Is our quest for convenience choking the Earth?

MARY OOMMEN –

We are living today in a hyper-connected world leading a progressively hyper-life and continually looking for greater convenience. Our quest for convenience has resulted not only in increased consumption but also a substantial decrease in the mindful use of resources and an alarming increase in wastage.
There has been a dramatic increase in economic activity in the industrialised world over the years. Cheap plastics and aluminium revolutionised packaging and made possible a whole range of disposable and throwaway products. Additionally, technological evolution helped push world economies forward. With economic growth, came increased consumption and everything consumed eventually becomes waste. According to a World Bank study, by 2025, waste produced by cities around the globe will be enough to fill a line of garbage trucks 3,100 miles long every day.
In Oman too, like in most parts of the world, waste management is fast becoming a challenge. Household waste comprising largely of packaging, most of it single-use food wrapping, is creating an environmental hazard that cannot be ignored. A recent study estimates that on average, Oman generates more than 1.7 million tonnes of solid waste each year. Garbage like paper and plastic wrappers, disposables and bottles – both glass and plastic along with food waste, is thrown into bins without segregation. Municipal garbage collectors gather the waste from designated bins around the city and dispose of them at landfills where it emits harmful greenhouse gases as it decomposes slowly over many years. With each passing day, as the volume of waste in Oman grows, so does the urgency with which we must focus on recycling, re-use and energy recovery.
Next time you take out your garbage, take a good look at it and ask yourself – what packaging could I have avoided buying? (Reduce), what can I find a new use for? (Reuse) and what can I recycle or compost? (Recycle).

Here are some ways we can contribute towards reducing our carbon footprint:
Refuse plastic bags at malls and bring your own re-useable bags from home instead.
Reduce chemicals and plastic waste at home by making your own natural and organic cleaners. Mix one part water with one part vinegar and add a dash of lime for an effective all-purpose cleaner.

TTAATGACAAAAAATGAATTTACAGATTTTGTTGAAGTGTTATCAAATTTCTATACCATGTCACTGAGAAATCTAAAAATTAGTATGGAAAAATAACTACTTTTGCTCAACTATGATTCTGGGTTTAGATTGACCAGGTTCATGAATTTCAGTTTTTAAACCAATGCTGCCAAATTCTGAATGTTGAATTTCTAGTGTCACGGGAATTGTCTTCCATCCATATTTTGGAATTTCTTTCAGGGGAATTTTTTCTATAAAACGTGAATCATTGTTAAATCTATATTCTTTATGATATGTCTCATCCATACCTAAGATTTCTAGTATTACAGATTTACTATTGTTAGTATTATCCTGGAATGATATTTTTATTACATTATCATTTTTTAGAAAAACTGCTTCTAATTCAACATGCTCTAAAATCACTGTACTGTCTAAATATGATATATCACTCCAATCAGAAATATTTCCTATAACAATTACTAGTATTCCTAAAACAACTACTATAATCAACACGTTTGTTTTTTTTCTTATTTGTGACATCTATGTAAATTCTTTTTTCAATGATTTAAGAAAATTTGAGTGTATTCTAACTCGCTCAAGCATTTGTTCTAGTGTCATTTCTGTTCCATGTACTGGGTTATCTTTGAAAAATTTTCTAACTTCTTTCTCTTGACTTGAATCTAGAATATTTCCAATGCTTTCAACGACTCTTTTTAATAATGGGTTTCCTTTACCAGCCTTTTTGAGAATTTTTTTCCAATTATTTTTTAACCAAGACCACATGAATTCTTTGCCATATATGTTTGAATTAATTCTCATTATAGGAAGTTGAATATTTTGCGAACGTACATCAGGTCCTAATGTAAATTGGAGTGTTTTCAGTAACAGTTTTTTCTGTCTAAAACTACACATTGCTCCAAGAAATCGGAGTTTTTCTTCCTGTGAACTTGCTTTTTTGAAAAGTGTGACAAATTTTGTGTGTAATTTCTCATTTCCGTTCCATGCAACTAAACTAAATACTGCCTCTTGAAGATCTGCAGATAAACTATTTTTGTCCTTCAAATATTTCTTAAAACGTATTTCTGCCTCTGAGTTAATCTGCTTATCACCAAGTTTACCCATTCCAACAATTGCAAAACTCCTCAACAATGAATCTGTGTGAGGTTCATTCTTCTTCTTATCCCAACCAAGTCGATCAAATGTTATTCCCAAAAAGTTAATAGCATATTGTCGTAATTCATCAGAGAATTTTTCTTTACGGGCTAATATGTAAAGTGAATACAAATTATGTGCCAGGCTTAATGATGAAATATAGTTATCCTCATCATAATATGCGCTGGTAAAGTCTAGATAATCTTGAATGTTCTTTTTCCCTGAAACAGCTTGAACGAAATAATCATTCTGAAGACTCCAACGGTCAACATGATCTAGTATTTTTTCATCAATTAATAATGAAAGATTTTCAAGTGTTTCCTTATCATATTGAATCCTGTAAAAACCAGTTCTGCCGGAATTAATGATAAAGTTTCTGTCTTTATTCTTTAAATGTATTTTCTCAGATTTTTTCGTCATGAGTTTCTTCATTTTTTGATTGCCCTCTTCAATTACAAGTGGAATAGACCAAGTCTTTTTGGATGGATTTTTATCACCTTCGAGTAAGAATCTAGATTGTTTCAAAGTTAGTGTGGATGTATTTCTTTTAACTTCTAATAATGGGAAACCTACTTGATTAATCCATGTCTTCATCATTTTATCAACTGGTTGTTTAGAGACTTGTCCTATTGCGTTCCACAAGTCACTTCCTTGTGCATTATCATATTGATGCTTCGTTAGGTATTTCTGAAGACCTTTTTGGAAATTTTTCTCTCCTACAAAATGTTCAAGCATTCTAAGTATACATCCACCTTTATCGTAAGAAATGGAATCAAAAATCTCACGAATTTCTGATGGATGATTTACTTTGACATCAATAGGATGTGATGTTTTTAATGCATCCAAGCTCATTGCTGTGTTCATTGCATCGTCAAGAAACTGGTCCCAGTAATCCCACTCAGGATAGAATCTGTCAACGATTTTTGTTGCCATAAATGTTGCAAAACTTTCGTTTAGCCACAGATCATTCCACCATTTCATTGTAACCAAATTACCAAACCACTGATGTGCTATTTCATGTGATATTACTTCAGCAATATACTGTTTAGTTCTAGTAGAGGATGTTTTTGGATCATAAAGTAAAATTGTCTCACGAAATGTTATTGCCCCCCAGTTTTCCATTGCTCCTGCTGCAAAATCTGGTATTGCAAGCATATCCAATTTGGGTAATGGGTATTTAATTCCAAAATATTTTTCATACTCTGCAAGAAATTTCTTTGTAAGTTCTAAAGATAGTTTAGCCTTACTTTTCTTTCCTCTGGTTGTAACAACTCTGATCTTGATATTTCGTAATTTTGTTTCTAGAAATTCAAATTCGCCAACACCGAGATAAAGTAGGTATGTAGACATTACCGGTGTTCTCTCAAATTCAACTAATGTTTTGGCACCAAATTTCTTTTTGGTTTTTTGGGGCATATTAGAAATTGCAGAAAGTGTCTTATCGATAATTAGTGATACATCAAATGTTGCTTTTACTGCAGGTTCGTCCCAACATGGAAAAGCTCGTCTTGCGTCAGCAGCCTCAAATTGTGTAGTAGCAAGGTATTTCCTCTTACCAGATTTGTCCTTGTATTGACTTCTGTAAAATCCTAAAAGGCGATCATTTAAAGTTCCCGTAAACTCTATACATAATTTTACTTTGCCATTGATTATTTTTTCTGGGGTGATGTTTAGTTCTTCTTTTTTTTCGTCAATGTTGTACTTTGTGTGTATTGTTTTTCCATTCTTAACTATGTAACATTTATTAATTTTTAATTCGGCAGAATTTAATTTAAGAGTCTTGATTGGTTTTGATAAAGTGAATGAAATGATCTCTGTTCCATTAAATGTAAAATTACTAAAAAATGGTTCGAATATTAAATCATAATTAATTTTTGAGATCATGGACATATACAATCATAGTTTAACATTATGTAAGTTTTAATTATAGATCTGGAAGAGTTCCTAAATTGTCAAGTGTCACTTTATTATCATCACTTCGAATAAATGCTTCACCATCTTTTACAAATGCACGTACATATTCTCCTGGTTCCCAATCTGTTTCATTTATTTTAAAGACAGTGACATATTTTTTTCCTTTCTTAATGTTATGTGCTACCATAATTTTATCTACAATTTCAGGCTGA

Repurpose. Before throwing anything way, think of how it can be put to use a different way. Old sheets make great dusting rags, clothes can be donated to those in need, chipped crockery make great indoor plant holders.
Return nutrients from food waste to the earth by composting or mulching
Reduce use of plastic wherever possible, use mason jars and glass “tupperware” to store leftovers instead of plastic containers.
Cook food from scratch and very few disposable food containers will make their way into your kitchen.
Collect plastic bottles and paper and deposit them at recycling boxes placed at locations like Muscat Grand Mall, Our Planet International School in MQ, ABA School and Ahmed bin Majed School in Al Hail South.
What we do with waste generated at home can make a huge difference to the environment. The Sultanate already has in place a robust strategy to resolve the waste management problem by establishing engineered landfills, waste transfer stations, recycling and waste-to-energy projects and setting up solar and energy efficient projects in different parts of the country. Oman has also designated January 8th to be a special Oman Environment Day. On this day, the Sultanate celebrates accomplishments in the field of preserving the environment and achieving sustainability. It also honours governorates in the country that have the best efforts and achievements in the environmental space.
Effective waste management is central to Oman’s sustainable future and critical for conservation of the Sultanate’s natural resources. If handled properly, each of us can contribute towards ensuring that Oman’s challenge of managing waste is taken care of in an effective way.